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Model S (Performance edition) 1/4 mile time

Discussion in 'Model S' started by William3, Mar 7, 2012.

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  1. rabar10

    rabar10 Model 3 >> Focus Electric

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    These two slips really tell the story of EV drag-racing, at least for Tesla EVs.

    Up through the first 330 feet (1/16mi), the two runs are nearly identical (0.1% time difference). This track section is completely torque-limited for the Roadster.

    At the 1/8mi, the times are still very close (0.3% difference) but the slip on the right is almost one MPH faster (0.9%) at that point. Then by the end of the 1/4 mile, we have the final times different by 0.07 sec (0.5-0.6%) and speed different by 1.7MPH (1.6%).

    Note that the earlier slip had the best time, and the runs are only 6 minutes apart. The car certainly wasn't recharged between runs.

    So ignoring other differences like real-time wind speeds, steering corrections, etc., when the car is under full acceleration and gets up into speeds where it becomes limited by battery current instead of motor current, the slightly lower battery voltage in the second run reduced the max power of the car by just a bit in the last half to three-quarters of the track.

    Tesla EVs are perfect for bracket racing. So smooth, consistent and predictable.

    Requisite Model S prediction: 13.88
     
  2. Dan5

    Dan5 Member

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    Yeah, reaction time is what I would like to know, that way I know the "level" of the driver, at least on normal cars it's kind of a good qualifier to determine the quality of the driver for drag racing. A very good driver will have a great reaction time which means he/she knows how to drive the car correctly for the 1/4 mile.

    The first time I took my car to the track, I did 15's, the car was capable of mid 12's, I've witnessed it going mid 12's- I've gotten better, but have yet to break 13.0.

    Point is you need that to determine the who was driving and if they were perfectly pushing the car to the maximum performance. Driving a car perfectly for 1/4 mile is a difficult task, no fishtailing, perfect track, no spin outs, not just completely flooring it, no hesitation, it slips for a split second and your time is screwed up- it's an art form, that's why my gut says the roadster is capable of 12.6 or less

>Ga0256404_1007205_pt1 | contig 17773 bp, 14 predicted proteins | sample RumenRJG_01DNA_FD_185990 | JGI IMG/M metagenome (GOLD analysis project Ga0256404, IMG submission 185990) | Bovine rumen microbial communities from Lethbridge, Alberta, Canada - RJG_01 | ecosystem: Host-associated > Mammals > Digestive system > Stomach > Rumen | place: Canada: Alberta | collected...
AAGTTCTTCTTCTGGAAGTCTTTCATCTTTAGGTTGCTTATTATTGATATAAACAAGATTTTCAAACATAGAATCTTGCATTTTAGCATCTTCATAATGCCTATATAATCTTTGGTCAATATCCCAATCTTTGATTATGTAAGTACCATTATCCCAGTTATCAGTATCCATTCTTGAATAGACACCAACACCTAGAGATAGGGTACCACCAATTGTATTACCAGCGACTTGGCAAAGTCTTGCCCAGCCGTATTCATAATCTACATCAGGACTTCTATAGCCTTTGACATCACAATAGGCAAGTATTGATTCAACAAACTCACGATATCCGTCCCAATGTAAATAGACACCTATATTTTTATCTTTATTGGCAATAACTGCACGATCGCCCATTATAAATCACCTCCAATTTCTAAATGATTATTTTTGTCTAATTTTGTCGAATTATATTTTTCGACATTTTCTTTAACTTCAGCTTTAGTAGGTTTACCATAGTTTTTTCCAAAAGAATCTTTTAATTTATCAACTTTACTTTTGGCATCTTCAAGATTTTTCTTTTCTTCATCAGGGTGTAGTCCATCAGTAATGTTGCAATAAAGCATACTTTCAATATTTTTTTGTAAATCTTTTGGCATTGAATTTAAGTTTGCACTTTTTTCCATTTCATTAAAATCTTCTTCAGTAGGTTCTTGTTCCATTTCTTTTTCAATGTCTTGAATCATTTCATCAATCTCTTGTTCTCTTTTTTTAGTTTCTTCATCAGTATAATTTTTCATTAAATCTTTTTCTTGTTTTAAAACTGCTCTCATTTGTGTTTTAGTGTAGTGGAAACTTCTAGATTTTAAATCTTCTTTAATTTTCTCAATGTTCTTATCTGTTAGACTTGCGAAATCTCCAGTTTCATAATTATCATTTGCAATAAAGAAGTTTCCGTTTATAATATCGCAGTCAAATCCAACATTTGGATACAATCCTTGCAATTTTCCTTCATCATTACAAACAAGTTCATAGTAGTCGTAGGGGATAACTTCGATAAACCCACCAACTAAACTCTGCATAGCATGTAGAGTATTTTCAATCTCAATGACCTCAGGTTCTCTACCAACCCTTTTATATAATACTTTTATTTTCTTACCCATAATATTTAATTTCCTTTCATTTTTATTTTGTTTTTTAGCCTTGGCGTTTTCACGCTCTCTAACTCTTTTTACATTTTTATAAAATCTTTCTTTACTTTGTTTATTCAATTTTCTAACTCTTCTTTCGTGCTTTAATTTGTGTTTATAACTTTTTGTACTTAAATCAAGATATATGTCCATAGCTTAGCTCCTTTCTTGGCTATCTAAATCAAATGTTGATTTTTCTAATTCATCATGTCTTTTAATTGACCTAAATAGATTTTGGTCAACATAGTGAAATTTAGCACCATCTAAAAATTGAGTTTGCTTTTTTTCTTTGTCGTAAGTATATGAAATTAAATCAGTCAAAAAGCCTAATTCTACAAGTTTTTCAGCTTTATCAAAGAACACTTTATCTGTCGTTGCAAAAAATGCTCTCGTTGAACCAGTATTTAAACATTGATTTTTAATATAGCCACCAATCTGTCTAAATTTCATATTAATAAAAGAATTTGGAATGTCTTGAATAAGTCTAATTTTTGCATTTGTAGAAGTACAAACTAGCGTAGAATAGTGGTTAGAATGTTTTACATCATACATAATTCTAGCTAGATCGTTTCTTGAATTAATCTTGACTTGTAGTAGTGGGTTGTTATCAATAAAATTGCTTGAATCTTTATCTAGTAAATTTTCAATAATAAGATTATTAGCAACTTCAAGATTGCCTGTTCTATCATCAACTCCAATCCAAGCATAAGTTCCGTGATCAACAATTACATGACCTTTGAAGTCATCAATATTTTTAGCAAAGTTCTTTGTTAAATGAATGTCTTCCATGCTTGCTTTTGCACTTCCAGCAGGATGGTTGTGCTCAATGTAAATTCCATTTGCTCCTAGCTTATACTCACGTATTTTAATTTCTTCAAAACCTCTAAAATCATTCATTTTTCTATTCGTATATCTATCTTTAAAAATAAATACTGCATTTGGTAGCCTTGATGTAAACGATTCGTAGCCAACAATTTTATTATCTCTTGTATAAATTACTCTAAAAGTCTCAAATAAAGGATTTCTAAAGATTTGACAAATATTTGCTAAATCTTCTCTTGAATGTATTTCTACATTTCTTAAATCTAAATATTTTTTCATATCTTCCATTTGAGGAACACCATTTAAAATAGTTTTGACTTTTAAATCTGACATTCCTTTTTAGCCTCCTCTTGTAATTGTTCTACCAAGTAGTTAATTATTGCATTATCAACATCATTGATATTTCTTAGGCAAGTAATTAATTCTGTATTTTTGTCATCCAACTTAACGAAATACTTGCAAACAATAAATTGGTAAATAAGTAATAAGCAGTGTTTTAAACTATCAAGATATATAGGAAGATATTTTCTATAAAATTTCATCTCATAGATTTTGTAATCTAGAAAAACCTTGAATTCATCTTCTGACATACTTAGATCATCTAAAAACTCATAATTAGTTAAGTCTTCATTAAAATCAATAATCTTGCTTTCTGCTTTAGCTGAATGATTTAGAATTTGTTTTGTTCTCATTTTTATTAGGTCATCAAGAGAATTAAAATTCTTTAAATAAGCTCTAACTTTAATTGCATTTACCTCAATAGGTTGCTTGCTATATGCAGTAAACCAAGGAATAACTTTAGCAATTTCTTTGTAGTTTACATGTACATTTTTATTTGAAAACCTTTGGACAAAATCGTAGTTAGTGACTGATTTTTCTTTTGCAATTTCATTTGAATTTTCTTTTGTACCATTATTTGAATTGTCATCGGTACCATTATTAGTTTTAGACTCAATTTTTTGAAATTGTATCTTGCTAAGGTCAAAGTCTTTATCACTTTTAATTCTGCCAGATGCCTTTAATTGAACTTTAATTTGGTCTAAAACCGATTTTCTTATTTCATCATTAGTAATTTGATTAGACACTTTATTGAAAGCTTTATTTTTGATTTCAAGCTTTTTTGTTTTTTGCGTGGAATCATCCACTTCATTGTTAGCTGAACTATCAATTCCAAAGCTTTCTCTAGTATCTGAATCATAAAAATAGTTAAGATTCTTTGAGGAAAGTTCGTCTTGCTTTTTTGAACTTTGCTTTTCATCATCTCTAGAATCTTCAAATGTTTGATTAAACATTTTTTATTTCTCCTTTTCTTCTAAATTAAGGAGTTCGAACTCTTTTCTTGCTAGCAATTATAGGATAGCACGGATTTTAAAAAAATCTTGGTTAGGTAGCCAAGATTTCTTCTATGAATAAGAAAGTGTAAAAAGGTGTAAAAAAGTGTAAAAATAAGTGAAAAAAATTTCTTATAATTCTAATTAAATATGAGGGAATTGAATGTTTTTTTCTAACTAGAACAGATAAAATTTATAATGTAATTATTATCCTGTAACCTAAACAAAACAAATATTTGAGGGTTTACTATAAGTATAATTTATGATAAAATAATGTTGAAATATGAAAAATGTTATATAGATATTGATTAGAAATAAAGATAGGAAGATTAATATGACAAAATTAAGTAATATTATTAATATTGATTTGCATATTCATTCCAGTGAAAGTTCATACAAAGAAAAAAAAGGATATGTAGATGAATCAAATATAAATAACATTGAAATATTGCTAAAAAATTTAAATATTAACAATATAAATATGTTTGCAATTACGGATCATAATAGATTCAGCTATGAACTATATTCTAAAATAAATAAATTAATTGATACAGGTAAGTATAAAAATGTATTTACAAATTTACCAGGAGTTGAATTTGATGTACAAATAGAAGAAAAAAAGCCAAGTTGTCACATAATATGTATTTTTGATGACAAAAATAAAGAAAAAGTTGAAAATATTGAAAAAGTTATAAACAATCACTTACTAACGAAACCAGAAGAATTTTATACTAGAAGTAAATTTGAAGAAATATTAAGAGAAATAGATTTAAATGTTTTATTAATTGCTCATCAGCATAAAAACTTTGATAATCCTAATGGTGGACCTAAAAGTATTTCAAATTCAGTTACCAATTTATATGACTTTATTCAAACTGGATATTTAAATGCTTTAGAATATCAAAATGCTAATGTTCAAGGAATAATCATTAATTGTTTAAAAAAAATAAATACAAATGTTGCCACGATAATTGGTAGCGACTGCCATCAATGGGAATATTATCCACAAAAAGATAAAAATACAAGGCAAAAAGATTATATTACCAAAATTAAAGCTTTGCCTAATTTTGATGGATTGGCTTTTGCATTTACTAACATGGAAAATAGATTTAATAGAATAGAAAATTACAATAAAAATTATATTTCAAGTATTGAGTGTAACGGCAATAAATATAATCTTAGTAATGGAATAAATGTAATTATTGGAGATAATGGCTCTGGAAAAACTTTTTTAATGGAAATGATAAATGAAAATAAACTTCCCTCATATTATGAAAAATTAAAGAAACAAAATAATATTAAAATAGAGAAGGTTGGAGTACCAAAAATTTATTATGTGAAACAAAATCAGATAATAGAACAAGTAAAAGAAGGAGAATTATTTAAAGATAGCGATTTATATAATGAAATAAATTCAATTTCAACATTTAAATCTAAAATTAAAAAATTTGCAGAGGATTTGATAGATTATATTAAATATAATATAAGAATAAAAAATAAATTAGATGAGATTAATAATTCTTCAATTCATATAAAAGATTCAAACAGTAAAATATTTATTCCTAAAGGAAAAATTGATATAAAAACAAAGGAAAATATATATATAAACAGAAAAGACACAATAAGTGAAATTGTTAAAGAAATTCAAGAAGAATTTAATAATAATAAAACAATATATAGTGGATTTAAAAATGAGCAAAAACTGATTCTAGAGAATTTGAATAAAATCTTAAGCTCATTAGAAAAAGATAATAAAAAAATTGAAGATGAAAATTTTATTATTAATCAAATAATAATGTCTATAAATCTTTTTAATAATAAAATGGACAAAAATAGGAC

3. Robert.Boston

    Robert.Boston Model S VIN P01536

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    Color me ignorant, but with a Roadster (or a Model S), why isn't the correct strategy to floor the accelerator throughout? The TC will ensure that the wheels never slip.
     
  4. smorgasbord

    smorgasbord Active Member

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    A'Yup.
     
  5. vfx

    vfx Well-Known Member

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    Better than human. Even the Stig?
     
  6. TEG

    TEG TMC Moderator

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    That is what was being done on those 1/4 miles runs I posted.
    As was said, the Roadster is awesome for "bracket racing" as it is easy to get quite consistent times from run to run. ("So easy almost anyone could do it.")
    Some time difference can be had by other factors, such as lighter weight driver, folding back the rear view mirrors, etc.
    The real differentiator is launch technique... Reaction time - brake/accel pedal transition.
    Is the best way to go with traction control turned off (although "off" is supposedly not 100% off), and hold the brake pedal and accel pedal both down at the same time, then release the brake when the "tree" light goes green? I heard some debate as to the best pedal technique for best launch.
     
  7. qwk

    qwk Model S P2681

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    Reaction time doesn't matter, and rarely tells you what the driver is capable of. While It's harder to get the best times out of a stick shift car, the roadster has only one gear. Unless you screw up the launch(hard to do), your only other variables are battery temp, state of charge, t/c on/off. With that being said, I agree that a better time is possible, but it will probably take some tweaking like altering the gear ration through taller tires etc.
     
  8. smorgasbord

    smorgasbord Active Member